Improving Public Health by Helping the Helpers: Q&A with Bloomberg Fellow Kelly Burke
January 28, 2021
Kelly Burke says she’s long felt a calling to support those people considered the helpers in society. “Whereas some people are driven to become a doctor or a firefighter or police officer,” she says, “I see myself as a helper of helpers.”
Following this urge, she took a job after college at the Center for Missing and Exploited Children. For the next nine years, Kelly helped law enforcement both in the U.S and internationally to investigate crimes against children. Her work involved being part of several key initiatives, such as creating a cyber tip line to help protect against sex exploitation of children online and taking part in a global campaign against child sex exploitation with colleagues in Europe and Interpol.
Since 2011, Kelly has worked with the International Association of Chiefs of Police. Her projects have largely continued to focus on children and youth, including developing best practices on how law enforcement can efficiently respond to children exposed to violence, preventing human trafficking, community-based violence reduction, and improving police response to vulnerable populations.
We spoke with Kelly about her passion for improving public health through training and assisting law enforcement.
What drives you, and how did this bring you to your interest in public health?
Impact drives me! I want to contribute meaningfully to making the world a better place. Throughout my career, I have been drawn to addressing violence, including the sexual exploitation of children, children exposed to violence, and human trafficking. The central theme throughout my career progression has been building the capacity of law enforcement to effectively address challenges that lead to successful outcomes for public safety. I now understand the strong connection between public safety and public health. Individuals cannot be healthy if they do not feel safe and communities cannot be healthy if they are plagued by violence.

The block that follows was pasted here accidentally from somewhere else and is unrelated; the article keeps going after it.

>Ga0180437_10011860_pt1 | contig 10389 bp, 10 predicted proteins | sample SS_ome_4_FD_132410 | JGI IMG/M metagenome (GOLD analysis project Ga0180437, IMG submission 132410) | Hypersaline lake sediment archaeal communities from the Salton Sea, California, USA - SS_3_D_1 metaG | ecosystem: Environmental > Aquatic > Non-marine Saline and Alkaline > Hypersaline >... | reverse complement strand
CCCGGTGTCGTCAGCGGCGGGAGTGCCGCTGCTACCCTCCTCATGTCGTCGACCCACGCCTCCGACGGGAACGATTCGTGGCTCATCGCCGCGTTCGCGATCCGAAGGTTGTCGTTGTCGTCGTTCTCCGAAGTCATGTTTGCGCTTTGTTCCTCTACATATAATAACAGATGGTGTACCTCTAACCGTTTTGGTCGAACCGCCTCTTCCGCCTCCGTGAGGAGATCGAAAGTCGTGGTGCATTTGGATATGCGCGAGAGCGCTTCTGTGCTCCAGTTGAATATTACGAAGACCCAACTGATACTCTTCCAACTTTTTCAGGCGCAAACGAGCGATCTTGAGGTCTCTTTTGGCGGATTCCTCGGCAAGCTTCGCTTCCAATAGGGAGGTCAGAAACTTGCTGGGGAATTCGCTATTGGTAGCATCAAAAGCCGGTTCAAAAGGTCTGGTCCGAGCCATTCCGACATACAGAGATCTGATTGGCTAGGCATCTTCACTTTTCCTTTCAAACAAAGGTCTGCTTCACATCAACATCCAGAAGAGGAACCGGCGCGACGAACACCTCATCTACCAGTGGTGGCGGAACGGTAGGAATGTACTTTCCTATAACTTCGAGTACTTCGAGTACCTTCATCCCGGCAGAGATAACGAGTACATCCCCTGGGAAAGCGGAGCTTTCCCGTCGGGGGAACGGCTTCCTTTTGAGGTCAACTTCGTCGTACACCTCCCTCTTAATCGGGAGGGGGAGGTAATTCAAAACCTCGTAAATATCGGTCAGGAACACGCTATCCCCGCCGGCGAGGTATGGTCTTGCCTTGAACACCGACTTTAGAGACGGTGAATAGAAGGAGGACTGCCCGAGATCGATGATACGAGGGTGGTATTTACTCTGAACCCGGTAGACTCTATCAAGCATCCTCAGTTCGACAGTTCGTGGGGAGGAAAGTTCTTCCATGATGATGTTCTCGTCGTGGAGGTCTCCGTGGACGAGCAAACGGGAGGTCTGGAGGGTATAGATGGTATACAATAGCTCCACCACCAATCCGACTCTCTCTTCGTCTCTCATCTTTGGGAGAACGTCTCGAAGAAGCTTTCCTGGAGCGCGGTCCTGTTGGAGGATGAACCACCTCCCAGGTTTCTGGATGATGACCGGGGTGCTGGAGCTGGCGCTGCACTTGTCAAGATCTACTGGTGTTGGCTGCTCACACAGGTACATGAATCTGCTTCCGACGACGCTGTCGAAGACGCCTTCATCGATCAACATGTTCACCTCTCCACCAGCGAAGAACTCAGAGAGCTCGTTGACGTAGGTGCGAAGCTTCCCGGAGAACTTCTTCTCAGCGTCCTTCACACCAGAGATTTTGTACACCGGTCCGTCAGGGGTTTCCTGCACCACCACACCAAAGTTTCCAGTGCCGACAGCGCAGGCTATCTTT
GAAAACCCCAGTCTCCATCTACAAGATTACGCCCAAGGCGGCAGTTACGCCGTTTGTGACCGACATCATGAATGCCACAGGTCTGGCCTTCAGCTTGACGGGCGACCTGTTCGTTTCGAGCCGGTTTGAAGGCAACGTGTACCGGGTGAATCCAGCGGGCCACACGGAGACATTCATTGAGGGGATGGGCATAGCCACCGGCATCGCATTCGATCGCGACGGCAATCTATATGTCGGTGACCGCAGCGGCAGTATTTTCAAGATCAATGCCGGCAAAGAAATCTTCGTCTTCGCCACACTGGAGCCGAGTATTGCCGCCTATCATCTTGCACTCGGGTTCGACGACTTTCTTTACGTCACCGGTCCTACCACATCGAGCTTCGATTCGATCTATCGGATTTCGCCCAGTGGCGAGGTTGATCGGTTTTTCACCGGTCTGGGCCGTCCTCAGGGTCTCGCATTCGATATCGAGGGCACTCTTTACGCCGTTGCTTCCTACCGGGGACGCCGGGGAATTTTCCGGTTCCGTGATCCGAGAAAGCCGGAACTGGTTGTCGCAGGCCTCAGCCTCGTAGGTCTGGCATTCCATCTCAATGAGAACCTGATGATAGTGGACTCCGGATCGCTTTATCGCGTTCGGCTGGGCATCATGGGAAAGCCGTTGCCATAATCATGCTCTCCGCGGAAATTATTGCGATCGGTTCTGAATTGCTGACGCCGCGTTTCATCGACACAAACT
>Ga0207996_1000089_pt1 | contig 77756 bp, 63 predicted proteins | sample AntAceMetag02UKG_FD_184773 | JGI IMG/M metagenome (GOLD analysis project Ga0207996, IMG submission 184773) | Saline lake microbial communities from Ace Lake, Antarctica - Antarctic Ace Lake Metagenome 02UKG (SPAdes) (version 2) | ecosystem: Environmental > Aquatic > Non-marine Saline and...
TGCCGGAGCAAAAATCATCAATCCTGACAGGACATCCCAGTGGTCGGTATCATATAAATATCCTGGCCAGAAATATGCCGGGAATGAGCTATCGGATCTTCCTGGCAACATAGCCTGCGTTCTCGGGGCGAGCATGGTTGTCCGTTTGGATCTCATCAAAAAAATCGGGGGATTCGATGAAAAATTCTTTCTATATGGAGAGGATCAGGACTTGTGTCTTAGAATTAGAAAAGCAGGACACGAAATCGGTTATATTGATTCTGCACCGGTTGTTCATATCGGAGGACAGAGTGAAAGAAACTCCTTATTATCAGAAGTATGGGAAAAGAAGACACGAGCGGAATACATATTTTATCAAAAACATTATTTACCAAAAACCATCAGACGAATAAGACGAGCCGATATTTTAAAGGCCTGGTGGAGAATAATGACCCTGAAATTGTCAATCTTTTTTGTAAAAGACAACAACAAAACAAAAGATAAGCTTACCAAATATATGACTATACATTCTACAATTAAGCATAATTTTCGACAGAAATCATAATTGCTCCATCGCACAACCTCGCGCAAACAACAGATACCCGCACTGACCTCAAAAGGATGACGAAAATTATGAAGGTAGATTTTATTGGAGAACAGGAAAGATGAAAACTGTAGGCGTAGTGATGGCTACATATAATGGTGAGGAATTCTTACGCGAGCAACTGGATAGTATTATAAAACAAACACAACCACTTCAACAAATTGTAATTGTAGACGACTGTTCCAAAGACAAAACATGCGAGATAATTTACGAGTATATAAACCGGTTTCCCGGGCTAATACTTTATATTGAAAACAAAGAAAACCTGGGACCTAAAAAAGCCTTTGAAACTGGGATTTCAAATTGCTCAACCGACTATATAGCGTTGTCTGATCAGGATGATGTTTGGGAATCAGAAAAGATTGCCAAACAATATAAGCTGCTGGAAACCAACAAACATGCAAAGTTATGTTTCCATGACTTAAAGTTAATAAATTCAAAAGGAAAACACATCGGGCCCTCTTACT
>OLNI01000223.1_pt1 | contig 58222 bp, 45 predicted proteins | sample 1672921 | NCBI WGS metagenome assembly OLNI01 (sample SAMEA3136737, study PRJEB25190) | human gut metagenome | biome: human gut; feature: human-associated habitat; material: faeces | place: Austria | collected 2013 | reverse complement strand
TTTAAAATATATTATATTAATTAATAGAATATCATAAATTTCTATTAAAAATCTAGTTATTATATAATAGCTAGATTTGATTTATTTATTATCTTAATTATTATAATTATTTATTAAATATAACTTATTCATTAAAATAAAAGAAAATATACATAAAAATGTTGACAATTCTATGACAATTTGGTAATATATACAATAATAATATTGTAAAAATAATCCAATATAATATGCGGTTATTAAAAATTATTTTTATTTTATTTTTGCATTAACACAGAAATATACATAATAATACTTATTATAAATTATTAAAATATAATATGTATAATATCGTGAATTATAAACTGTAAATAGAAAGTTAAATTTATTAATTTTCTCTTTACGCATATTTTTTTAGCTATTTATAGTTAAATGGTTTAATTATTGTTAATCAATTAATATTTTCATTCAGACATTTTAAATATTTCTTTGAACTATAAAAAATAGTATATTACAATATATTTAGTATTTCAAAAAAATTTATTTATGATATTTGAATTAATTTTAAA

What public-health related work have you done that you’re most proud of?
Over the course of five years, working closely with Yale and the New Haven and Charlotte-Mecklenburg Police Departments, I learned the key role police officers can play in the lives of children and families exposed to violence and how officers can utilize trauma-informed practices to help initiate recovery and change the negative long-term trajectory of those who have experienced violence. By culling the knowledge and experience of these partners, I contributed to crafting the award-winning Enhancing Police Responses to Children Exposed to Violence: A Toolkit for Law Enforcement, which provides 13 practical tools and resources to assist law enforcement in building or enhancing effective operational responses to children exposed to violence.
What question or problem in your community keeps you up at night?
How can children be healthy if they do not feel safe from violence? Children’s exposure to violence in their homes, schools, and communities, and the resulting effects on their development that so often follows, constitute a public health crisis. When children exposed to violence are not identified and supported in recovery from traumatic stress, they are at much greater risk for long term, negative consequences, including significant health challenges and repeated victimization from, and perpetration of, sexual, physical, and interpersonal violence.
How is the Bloomberg Fellows Program helping you to tackle that problem? What impact do you hope you to make as a Bloomberg Fellow?
For more than 20 years, I have supported law enforcement practitioners in addressing urgent and complex violent crimes. Now, as a Bloomberg Fellow at Hopkins, I can build upon this experience with specific academic knowledge, tools, and a network that will enable me to strengthen my work in designing, developing, and delivering training, technical assistance, tools, and resources for law enforcement and their multidisciplinary partners to effectively address violence in their communities. The Bloomberg Fellowship has afforded me the opportunity to study in the field of public health to deepen my understanding, build knowledge, gain valuable research experience, and practice new tools to influence strategies, policies, and practices in law enforcement. The impact I hope to have is to positively influence policing practices across the country in my leadership role at the International Association of Chiefs of Police (IACP).
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